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Discussing the challenges radiologists face in the shift to ACOs at RSNA

by Lisa Chamoff, Contributing Reporter | November 30, 2016
Business Affairs RSNA
#RSNA16
The transition from volume-based imaging to value-based imaging within an Accountable Care Organization model can be daunting for radiology practices, but success is possible, those on the front lines say.

During a session at RSNA, moderated by Dr. James Whitfill, chief medical officer at Scottsdale Health Partners, a physician-led clinical integration network and ACO in Arizona, a panel of private practice radiologists spoke about their experiences in the new world of reimbursement.

“I think one of the biggest challenges for radiology is a lot of the strategies that played well in the fee-for-service world may actually be antithetical to success in the value-based world, and yet you’re not going to make this shift overnight,” Whitfill said. “Luckily enough, every other part of the health system is doing the same thing.”

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There are different models to employ, including a hospital-centric, large-scale Vertical Integration-Centralized model, which is used by such facilities as the Mayo Clinic and Cleveland Clinic; or a smaller, more physician-focused Clinical Integration-Decentralized model that allows separate corporate entities to work together to improve care, manage costs and hold contracts with payers.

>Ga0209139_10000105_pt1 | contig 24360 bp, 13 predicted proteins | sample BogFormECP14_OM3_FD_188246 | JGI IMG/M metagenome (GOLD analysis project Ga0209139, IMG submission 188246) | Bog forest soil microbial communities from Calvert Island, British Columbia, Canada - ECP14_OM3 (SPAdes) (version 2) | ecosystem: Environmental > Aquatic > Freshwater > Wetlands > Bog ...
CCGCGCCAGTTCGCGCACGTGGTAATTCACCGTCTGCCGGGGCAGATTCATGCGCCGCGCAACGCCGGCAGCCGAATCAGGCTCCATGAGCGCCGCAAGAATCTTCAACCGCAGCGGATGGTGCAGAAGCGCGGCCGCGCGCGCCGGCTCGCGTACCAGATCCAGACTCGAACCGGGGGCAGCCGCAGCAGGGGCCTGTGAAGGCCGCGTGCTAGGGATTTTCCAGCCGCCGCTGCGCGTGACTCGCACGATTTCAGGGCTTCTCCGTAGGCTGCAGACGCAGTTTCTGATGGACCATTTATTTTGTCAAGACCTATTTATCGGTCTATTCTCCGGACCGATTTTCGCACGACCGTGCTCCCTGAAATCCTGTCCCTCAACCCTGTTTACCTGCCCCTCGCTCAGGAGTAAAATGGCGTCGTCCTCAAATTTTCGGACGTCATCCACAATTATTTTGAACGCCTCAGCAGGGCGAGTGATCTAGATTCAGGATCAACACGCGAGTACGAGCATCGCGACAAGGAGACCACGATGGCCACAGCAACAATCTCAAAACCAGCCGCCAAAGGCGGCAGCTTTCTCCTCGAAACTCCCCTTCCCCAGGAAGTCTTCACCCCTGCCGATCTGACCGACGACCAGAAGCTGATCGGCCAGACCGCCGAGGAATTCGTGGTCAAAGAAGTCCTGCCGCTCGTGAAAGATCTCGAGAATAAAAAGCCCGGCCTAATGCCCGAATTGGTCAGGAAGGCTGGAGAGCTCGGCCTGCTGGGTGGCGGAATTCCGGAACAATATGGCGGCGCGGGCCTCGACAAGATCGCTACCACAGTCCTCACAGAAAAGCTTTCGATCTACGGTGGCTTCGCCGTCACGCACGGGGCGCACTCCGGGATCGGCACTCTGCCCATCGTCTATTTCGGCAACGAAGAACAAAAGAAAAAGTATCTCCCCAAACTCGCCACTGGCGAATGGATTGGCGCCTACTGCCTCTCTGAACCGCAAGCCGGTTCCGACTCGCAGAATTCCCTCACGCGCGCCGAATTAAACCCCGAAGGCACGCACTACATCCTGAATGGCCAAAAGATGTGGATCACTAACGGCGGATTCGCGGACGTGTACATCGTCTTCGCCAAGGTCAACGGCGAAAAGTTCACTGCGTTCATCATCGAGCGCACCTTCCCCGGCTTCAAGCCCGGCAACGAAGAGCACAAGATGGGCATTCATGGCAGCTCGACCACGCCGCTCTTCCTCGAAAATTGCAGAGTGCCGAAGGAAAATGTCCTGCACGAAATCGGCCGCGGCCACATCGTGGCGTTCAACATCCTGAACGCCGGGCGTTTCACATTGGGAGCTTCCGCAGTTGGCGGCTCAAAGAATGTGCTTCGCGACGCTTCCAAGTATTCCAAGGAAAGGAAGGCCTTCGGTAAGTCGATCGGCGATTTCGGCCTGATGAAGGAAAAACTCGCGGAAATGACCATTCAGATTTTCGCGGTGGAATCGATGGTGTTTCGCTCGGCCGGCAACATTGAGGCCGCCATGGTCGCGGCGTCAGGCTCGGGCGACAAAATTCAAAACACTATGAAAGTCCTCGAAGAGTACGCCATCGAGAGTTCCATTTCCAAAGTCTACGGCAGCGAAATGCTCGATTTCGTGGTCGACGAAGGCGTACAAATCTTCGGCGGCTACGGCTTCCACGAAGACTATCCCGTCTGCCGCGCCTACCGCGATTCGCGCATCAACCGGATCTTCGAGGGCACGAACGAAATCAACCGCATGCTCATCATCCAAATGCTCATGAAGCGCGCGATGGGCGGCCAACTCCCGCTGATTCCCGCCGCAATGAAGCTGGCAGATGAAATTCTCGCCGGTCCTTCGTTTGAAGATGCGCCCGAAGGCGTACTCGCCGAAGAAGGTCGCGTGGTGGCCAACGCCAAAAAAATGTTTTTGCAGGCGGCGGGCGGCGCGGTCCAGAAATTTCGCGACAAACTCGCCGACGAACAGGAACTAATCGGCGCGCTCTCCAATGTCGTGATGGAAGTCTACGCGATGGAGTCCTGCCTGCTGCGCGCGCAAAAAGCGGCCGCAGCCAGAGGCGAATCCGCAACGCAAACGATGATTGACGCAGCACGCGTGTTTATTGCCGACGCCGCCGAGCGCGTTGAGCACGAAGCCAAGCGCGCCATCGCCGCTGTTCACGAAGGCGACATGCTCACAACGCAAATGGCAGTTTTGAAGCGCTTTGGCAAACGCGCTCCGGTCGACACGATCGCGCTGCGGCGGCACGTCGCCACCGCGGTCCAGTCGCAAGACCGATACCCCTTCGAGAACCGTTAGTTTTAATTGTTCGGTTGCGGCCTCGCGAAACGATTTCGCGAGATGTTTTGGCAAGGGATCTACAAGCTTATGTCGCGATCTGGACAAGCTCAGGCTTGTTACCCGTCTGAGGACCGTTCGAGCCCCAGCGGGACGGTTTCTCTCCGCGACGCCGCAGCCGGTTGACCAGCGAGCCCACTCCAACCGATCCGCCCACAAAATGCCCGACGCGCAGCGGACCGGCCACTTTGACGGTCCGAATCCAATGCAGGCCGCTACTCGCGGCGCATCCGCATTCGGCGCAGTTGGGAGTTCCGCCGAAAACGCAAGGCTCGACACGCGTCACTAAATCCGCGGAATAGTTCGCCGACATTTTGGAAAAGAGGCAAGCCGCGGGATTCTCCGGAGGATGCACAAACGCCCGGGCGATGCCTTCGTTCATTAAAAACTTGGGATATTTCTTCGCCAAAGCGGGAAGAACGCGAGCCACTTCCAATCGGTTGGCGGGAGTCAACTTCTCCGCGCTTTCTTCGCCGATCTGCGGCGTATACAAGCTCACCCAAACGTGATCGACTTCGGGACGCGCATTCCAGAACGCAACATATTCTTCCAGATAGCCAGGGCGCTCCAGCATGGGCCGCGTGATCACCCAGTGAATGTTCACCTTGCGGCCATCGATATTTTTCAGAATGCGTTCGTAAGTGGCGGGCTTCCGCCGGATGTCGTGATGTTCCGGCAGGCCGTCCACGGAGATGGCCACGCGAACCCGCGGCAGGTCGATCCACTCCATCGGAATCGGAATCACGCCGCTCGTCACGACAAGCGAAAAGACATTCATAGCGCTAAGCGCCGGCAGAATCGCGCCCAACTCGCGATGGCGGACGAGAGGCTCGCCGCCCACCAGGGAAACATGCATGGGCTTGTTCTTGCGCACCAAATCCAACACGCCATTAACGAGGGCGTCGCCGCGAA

Dr. Rodney Owen, who practices in a group with 120 radiologists in the Phoenix metro area, and is part of a clinically-integrated network in Scottsdale, Arizona, said the shift has been an equal partnership between the hospital system and physicians, as opposed to ACOs where hospitals are driving the change.

The group was able to demonstrate shared savings, Owen said.

Owen stressed that spending in radiology doesn’t really impact major diseases, such as chronic renal disease, cancer, chronic obstructive pulmonary disease, heart failure and diabetes.

“The big spending in health care tends to be around these diseases that we just [do not have a major impact] in,” Owen said.

Radiology practices can have a large impact by doing screening, such as mammography, he said.

Owen also noted that sub-specialization and extracting as much information as possible from images can bring quality and value to a practice.

“If you’ve got a bunch of doctors going around saying, ‘I never read the radiologist report,’ you’re not bringing value,” Owen said. “You’ve got to make sure that you’ve got a team, and that you are bringing value to the clinician that you serve.”

Responding to a question about how to have an impact on total medical costs, Owen said it was important to provide “the right care in the right setting to the right person, without redundancy.”

“Anything we can do to facilitate that is where we can bring real value that people are going to pay attention to,” Owen said.

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